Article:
The programme allows you to study two or more literatures comparatively, either by choosing a comparative special subject or subjects in different languages. The languages are:
Celtic | English* | French | German | Byzantine & Modern Greek | Italian | Portuguese | Russian | Spanish
* Courses that may be taken in the Faculty of English are normally those shown under List C (Special Options) in the course handbook. Participation is restricted and by prior approval.
In 1827, Goethe stated provocatively that ‘National literature has become rather meaningless. The time has come for world literature.’ This view may seem particularly pertinent today, in an age of globalisation. Yet there is little sign that literature is becoming homogenised. Our limited linguistic competence and our specific cultural identities entail that we are generally most familiar with the literature of our own culture, and that other literatures are ‘foreign’. The historical events and developments that help to shape literature will differ between nations, and each literature has its own major authors and texts acting as models to be emulated or refuted. This does not mean that literature is constrained by national or cultural boundaries. Writers and readers move between literatures and bring them into play with each other, and the classical canon has given the European vernacular literatures a common basis. Translation and adaptation provide modes of creative transfer, and literature has always thrived on diversity of cultures and places. By studying literature comparatively, you will develop an enhanced awareness of the complexity of literary communication and develop your cultural imagination.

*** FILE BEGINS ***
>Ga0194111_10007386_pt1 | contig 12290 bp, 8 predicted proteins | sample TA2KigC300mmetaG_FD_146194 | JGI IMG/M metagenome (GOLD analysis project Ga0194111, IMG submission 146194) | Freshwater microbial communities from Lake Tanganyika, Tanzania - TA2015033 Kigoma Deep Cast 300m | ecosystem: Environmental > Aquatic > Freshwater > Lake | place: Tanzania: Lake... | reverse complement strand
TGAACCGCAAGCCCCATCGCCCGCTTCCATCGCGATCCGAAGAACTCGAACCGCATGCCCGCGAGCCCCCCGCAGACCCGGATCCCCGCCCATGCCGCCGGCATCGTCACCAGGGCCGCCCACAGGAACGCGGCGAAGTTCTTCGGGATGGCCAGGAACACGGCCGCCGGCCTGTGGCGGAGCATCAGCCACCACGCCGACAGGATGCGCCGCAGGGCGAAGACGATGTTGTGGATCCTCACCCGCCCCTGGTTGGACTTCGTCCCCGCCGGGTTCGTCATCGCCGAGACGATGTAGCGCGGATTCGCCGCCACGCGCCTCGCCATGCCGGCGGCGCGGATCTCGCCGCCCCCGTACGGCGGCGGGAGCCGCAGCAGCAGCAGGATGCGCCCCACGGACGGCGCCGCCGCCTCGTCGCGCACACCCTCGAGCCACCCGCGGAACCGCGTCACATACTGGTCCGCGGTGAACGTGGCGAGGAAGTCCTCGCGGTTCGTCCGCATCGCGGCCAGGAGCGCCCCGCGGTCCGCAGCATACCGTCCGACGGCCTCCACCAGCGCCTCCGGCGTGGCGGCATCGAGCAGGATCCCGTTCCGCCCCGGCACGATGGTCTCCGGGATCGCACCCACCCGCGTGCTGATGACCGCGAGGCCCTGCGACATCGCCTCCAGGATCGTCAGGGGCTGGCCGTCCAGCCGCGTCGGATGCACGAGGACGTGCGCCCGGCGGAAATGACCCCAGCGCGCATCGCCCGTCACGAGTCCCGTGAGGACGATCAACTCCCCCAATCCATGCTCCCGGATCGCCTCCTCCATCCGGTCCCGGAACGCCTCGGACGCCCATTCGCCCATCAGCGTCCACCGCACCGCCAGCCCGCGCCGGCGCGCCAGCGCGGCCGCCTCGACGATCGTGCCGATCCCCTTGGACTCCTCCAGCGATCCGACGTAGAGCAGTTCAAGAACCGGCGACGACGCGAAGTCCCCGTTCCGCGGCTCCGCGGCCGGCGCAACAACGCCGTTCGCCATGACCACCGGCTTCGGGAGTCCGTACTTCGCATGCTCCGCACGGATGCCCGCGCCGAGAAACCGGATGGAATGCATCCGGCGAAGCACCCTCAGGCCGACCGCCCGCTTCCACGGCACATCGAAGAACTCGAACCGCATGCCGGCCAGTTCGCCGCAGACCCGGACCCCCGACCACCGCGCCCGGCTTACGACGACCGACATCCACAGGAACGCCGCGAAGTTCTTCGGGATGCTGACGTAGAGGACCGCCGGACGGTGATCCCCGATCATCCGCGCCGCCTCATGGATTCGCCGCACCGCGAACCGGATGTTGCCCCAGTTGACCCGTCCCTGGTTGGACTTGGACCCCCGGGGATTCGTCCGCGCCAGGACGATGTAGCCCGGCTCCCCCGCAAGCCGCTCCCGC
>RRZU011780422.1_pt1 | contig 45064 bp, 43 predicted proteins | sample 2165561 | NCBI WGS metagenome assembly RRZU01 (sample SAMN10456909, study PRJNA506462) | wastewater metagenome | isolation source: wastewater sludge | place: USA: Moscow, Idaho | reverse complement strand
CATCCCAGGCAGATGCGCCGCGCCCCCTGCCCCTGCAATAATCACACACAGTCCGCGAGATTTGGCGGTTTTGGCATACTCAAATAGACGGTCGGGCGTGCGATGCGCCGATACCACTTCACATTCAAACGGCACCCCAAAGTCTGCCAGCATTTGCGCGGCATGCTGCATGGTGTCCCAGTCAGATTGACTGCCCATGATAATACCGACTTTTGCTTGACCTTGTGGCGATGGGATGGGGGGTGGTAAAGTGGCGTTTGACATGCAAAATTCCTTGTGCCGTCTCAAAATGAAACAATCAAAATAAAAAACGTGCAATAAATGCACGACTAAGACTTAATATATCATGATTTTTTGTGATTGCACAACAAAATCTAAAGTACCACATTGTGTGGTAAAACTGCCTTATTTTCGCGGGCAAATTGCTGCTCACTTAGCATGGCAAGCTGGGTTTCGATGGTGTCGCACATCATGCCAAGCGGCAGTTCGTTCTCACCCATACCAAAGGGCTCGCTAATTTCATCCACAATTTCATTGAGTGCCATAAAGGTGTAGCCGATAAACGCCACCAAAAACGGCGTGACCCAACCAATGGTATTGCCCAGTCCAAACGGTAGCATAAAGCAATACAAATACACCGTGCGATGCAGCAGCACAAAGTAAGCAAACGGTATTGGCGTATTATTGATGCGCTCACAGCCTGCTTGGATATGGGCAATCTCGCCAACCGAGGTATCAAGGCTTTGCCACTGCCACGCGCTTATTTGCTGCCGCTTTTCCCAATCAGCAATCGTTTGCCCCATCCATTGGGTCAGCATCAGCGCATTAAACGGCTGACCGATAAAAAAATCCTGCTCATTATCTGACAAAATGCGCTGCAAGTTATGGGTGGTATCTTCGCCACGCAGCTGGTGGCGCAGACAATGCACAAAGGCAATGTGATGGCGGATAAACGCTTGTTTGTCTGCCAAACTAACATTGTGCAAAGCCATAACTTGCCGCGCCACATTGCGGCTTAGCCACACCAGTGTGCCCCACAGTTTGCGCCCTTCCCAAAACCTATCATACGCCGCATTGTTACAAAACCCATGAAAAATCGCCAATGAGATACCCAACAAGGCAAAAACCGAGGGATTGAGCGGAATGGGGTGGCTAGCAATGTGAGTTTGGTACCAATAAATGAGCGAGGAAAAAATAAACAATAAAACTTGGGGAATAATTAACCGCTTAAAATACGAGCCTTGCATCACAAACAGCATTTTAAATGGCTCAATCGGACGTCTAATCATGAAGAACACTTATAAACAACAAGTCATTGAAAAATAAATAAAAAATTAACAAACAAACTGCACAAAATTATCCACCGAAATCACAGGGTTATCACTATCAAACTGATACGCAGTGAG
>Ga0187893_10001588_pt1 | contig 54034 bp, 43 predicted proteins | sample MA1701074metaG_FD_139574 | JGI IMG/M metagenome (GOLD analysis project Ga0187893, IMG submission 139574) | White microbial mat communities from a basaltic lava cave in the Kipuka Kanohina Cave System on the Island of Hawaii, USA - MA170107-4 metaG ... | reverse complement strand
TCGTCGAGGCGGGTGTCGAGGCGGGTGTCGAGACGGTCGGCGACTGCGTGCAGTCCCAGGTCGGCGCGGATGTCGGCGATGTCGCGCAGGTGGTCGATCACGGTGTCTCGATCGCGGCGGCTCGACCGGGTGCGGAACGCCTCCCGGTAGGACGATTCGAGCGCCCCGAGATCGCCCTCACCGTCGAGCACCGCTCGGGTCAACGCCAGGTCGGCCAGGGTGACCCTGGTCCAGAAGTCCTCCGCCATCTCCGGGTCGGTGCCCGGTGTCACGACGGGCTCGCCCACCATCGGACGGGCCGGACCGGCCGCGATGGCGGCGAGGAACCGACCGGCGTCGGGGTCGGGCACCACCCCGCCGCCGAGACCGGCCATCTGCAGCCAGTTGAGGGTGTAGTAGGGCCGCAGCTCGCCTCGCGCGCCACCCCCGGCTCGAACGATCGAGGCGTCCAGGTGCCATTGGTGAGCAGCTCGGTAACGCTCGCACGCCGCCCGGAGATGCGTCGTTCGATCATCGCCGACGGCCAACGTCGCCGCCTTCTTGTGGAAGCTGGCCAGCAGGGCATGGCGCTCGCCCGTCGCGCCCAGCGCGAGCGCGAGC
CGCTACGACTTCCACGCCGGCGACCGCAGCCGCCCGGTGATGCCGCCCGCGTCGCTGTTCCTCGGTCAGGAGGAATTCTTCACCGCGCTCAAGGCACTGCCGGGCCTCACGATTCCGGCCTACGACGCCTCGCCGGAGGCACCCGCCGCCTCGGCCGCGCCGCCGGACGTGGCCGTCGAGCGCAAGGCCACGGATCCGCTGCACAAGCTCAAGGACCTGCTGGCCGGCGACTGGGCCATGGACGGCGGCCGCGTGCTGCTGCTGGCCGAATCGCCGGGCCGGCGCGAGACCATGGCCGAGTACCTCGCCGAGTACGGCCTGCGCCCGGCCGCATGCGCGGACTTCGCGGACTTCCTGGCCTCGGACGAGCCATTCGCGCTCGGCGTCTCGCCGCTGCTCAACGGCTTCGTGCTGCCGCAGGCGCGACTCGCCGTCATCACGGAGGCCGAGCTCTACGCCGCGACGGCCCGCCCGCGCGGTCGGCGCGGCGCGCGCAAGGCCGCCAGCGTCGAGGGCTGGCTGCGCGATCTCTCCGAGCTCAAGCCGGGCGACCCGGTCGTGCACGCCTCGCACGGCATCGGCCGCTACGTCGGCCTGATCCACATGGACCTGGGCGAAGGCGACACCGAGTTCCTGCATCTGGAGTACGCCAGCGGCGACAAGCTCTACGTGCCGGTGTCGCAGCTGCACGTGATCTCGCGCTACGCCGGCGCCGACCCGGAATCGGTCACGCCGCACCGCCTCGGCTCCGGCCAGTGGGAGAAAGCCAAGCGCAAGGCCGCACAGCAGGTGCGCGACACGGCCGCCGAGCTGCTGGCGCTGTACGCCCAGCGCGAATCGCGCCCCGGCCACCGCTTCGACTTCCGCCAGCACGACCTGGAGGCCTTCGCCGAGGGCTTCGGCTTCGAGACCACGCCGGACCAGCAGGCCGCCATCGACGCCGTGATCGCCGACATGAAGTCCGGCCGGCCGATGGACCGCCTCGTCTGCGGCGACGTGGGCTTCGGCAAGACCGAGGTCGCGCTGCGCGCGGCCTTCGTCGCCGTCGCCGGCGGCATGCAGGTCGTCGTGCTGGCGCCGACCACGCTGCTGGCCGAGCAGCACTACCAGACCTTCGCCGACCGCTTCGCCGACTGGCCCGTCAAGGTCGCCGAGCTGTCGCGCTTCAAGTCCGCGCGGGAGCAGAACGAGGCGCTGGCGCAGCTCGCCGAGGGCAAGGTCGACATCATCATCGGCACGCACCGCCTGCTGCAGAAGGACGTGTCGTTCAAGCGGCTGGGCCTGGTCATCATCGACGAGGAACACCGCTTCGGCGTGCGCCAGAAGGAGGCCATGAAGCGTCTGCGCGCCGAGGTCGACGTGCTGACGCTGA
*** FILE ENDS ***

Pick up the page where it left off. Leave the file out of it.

A degree-level knowledge of at least one European language plus English is a requirement for admission to this programme.